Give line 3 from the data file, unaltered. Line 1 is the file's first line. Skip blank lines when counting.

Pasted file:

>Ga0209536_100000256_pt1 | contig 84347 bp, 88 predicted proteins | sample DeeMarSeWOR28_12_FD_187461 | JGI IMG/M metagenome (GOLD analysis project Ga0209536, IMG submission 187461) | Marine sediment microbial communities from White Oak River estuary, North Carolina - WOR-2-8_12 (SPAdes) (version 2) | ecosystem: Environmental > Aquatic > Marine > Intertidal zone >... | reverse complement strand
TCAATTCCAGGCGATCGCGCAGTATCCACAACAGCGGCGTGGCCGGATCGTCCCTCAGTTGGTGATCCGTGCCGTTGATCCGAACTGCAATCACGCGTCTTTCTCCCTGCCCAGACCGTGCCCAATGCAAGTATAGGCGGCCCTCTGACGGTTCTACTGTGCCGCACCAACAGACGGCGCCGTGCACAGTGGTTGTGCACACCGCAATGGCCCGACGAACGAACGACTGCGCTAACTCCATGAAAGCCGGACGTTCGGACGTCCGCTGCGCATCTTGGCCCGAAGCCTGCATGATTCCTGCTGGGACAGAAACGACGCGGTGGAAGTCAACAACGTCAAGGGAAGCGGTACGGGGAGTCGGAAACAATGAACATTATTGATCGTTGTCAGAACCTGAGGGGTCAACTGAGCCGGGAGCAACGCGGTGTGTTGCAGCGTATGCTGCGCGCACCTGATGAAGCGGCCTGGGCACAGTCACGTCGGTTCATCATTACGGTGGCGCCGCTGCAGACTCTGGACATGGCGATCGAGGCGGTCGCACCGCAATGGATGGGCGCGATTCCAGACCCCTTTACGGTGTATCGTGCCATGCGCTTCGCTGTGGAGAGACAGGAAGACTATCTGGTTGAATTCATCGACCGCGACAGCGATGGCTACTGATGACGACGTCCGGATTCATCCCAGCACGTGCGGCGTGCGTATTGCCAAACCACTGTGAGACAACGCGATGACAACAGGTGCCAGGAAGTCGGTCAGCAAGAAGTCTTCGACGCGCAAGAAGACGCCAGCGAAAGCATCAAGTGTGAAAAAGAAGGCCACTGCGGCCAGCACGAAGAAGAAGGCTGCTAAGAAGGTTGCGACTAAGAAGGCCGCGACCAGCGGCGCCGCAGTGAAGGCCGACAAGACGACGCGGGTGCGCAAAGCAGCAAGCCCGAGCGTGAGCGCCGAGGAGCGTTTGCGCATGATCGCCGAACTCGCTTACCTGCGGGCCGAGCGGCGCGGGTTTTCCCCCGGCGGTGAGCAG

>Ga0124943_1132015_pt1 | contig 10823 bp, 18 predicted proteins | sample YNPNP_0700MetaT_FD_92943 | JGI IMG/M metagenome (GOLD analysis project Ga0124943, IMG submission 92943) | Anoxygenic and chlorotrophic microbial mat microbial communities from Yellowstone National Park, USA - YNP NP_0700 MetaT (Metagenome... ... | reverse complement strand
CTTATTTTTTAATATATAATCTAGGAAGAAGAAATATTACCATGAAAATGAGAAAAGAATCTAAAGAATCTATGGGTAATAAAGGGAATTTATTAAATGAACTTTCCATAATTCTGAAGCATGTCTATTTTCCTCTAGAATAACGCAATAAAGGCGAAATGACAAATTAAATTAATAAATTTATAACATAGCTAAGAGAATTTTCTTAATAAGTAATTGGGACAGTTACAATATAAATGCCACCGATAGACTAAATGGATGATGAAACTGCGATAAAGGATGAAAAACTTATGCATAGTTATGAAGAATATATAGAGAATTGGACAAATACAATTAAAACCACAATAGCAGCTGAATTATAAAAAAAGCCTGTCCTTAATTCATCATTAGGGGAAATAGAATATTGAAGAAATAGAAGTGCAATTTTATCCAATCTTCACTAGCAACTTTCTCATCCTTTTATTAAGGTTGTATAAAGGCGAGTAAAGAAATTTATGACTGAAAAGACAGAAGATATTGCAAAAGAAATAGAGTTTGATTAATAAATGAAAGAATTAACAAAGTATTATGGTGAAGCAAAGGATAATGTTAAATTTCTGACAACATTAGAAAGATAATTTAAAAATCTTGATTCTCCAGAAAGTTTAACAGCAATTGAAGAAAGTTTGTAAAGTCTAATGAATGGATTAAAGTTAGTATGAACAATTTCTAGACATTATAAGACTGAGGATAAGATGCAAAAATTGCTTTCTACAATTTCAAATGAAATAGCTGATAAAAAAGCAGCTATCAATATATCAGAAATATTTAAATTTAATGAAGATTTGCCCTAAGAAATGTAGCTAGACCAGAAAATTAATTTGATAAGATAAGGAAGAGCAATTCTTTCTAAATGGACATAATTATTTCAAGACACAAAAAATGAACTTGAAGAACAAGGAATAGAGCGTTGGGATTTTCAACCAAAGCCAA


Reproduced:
>Ga0124943_1132015_pt1 | contig 10823 bp, 18 predicted proteins | sample YNPNP_0700MetaT_FD_92943 | JGI IMG/M metagenome (GOLD analysis project Ga0124943, IMG submission 92943) | Anoxygenic and chlorotrophic microbial mat microbial communities from Yellowstone National Park, USA - YNP NP_0700 MetaT (Metagenome... ... | reverse complement strand